Tony Hornecker: I had an older sister, so would go clubbing with her from a young age, to acid house clubs. We'd come up to Camden shopping on Sundays. Early teens it was all the boy band Bros and denim with American flag patches, Brown Brogues. Later I was pure rave, my curly locks waxed back into a slipknot that would slowly disengage as the night wore on. Bucket Hat, Harry Potter Sunglasses, Kicker Boots, flares and oversized De la Soul T-Shirts. Acieeedd!!

This picture was taken on my first ever Pride march in London. I was 17, hadn't slept with excitement. It was 1991, the world was was my oyster and bright and very pink. I was wearing pale orange 501 Jeans, Nike Trainers, an Emerald Green T-shirt and black Ray Bans.
Jason Evans: Experimenting.
Lou Stoppard: Well, I'm a girl! If I saw by 17 year old self now, I'd probably call her a hipster. I was deeply into terrible indie music and wore a lot of babydoll dresses. I also went through an Edie Sedgwick phase and had a very very very short pixie crop. I used to wear massive earrings and fancy boys that looked like Carl Barat. It was tragic.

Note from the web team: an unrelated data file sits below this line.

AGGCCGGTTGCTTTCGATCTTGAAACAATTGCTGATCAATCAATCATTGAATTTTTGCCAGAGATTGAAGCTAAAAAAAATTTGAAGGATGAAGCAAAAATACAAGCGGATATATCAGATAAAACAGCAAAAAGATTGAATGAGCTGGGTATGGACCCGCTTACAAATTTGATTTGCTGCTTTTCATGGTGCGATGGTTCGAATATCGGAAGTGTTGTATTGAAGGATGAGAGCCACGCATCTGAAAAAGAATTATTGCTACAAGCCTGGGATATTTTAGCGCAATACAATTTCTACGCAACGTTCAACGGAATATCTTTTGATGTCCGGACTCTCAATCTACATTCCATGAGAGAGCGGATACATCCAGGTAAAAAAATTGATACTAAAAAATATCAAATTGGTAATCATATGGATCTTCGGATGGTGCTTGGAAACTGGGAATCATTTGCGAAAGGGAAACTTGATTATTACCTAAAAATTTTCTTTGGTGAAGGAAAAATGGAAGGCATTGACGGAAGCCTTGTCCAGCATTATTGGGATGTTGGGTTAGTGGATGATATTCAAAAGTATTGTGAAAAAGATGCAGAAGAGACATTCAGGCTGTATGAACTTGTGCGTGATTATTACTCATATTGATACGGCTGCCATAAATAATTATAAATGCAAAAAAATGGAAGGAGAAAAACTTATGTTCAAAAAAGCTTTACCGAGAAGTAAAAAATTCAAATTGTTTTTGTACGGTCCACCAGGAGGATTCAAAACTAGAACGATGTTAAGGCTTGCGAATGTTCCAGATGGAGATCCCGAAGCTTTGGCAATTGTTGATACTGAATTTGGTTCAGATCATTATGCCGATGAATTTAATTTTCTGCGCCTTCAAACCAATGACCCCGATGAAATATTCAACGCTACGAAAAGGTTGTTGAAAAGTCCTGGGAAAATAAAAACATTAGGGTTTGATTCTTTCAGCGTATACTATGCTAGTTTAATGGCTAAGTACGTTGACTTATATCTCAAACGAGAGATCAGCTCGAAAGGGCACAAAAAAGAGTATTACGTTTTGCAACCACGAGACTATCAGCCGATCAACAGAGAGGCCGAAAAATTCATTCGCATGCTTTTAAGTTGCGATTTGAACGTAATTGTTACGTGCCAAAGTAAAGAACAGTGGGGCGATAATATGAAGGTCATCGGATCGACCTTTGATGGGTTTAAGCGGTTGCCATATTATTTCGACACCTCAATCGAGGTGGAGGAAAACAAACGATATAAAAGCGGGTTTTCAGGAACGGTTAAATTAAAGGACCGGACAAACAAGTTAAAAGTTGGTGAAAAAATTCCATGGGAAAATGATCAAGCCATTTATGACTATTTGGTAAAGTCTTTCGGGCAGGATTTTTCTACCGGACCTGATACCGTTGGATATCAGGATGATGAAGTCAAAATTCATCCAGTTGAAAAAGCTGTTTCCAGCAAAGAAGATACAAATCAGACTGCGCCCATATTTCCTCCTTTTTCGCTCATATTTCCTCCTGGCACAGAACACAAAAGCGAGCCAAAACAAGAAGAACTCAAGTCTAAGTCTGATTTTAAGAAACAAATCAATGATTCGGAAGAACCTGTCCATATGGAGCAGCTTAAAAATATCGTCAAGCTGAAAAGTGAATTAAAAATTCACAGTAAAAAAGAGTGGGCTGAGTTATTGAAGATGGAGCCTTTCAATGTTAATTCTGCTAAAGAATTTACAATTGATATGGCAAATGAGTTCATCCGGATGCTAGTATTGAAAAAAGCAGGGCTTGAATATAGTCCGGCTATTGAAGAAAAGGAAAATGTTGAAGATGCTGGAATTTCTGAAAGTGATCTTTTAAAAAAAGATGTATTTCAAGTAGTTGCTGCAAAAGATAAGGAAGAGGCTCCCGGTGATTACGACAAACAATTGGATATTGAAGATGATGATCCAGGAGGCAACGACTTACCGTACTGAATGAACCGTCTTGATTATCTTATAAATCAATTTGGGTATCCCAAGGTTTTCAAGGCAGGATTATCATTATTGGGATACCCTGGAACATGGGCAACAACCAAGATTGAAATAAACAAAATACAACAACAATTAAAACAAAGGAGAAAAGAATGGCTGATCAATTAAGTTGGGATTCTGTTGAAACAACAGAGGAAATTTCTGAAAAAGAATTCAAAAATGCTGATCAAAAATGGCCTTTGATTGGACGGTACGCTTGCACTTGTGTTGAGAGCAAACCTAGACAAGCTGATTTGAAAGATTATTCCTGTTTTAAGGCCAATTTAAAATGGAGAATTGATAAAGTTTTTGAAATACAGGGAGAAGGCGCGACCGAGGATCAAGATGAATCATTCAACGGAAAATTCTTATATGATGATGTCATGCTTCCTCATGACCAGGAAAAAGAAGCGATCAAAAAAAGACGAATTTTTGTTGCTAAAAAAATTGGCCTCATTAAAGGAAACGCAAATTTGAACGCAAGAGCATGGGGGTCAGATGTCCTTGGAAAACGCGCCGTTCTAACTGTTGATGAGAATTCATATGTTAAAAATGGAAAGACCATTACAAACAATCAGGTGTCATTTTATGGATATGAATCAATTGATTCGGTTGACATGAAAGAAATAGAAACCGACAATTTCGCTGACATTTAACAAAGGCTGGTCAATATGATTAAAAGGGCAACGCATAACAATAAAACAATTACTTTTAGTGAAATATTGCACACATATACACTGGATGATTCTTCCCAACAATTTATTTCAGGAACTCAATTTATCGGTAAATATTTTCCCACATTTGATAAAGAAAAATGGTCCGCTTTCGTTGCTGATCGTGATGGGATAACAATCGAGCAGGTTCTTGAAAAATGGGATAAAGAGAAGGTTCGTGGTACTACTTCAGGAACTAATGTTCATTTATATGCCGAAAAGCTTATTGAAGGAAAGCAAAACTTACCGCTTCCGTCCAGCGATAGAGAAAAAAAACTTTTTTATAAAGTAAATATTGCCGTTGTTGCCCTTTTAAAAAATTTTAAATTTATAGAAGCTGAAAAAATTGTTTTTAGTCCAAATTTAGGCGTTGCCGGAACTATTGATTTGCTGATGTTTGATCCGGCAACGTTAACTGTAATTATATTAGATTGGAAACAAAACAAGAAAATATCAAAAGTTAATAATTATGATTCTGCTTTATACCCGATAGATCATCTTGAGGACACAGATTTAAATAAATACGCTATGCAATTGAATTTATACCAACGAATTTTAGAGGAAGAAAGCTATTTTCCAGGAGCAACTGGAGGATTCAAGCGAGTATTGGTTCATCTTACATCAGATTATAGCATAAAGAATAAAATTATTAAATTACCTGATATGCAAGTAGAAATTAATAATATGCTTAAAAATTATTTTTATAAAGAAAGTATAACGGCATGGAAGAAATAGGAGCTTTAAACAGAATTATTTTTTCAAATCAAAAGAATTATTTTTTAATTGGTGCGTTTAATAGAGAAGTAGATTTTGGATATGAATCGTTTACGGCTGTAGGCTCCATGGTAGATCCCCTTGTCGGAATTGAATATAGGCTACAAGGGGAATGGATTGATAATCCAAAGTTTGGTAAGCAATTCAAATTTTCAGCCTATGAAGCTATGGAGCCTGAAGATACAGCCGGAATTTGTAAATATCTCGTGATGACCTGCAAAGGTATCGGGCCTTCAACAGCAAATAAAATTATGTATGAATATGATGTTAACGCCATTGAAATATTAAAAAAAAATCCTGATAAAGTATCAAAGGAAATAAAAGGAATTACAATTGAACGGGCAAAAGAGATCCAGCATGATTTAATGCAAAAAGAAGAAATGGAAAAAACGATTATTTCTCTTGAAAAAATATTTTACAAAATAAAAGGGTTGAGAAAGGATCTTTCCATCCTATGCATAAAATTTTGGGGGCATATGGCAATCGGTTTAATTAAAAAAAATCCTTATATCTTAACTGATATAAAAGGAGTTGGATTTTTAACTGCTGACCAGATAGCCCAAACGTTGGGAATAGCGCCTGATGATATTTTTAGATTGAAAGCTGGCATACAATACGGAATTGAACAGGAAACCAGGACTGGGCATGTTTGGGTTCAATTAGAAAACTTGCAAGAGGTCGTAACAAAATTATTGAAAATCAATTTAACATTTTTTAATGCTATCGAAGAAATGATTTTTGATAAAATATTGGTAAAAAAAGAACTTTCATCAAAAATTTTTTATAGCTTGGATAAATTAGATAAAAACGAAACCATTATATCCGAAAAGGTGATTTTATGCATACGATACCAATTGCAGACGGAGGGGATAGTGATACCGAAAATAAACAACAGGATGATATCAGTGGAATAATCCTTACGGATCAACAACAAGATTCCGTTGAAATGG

Who were your teenage fashion icons?
Christopher Shannon: Mine was probably Bjork, the boys weren't dressing up a lot in the mid 90s apart from Britpop which I always thought was a bit shit. Bjork was wearing Comme Des Garcons and Margiela. I think Judy Blame in a odd way was my teen fashion icon as it was his images that made the most sense to me, him and Mondino and all the videos and music imagery they made. Liverpool was quite Westwood/Armani/Versace and I liked rougher things. I liked labels like Felix Blow and 6876 which were the start of modern sportswear crossover I suppose, they were way out of my teenage budget though.
Tony Hornecker: James Dean I guess as the ultimate. Which would tie-in with my Bros fascination. I loved all that 50's white tie T's and jeans. My Dad was in the US Airforce, so we used to get to shop on the base. In suburban England I was always the envy with Nike's and Levi's that you couldn't get over here, or were beyond most people's reach. So yeah, 50's American teen all the way.